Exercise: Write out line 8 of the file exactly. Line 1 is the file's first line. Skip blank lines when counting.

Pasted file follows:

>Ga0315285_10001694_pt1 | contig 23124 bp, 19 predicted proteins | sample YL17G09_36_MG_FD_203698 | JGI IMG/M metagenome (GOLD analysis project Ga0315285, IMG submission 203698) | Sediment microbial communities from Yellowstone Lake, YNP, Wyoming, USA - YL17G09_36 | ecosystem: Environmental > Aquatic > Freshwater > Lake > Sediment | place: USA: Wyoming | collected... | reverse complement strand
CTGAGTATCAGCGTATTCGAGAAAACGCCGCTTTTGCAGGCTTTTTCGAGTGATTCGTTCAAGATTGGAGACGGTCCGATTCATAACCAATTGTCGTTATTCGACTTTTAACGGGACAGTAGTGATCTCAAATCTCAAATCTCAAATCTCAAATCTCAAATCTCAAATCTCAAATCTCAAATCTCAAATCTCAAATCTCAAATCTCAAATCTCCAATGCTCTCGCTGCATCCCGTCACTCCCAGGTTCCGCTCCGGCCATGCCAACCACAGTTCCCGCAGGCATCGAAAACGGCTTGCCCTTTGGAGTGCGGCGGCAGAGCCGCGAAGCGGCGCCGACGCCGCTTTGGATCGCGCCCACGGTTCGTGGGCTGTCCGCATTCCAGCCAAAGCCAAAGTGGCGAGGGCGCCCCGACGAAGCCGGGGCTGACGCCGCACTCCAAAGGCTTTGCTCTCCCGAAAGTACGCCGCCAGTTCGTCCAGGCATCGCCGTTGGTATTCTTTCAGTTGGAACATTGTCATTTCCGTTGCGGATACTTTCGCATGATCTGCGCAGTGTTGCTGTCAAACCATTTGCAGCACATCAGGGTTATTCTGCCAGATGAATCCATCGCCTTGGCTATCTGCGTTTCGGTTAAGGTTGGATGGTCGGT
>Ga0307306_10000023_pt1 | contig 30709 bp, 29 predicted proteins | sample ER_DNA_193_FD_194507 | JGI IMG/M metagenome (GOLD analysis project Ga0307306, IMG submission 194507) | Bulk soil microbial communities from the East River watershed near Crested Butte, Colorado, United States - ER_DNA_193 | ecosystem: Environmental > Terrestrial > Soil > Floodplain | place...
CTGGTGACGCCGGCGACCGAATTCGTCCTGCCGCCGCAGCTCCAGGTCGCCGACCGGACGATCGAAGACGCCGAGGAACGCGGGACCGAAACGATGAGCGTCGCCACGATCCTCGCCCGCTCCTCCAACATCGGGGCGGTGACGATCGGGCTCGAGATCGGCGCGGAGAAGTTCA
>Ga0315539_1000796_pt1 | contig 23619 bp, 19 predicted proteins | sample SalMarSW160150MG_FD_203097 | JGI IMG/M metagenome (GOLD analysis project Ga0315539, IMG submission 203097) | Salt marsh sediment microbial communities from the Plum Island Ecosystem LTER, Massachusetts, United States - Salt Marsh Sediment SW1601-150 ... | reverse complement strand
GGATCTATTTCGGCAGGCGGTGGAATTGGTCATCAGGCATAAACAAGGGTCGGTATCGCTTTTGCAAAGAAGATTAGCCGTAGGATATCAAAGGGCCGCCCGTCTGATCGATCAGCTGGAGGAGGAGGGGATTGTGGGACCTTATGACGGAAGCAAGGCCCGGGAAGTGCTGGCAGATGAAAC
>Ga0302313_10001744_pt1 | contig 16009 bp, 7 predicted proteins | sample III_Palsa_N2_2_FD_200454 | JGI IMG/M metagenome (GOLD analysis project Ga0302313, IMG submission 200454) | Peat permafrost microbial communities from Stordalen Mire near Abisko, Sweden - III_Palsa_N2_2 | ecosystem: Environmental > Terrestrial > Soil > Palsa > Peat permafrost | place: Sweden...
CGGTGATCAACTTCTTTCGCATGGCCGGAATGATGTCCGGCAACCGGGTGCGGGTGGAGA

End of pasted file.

CGGTGATCAACTTCTTTCGCATGGCCGGAATGATGTCCGGCAACCGGGTGCGGGTGGAGA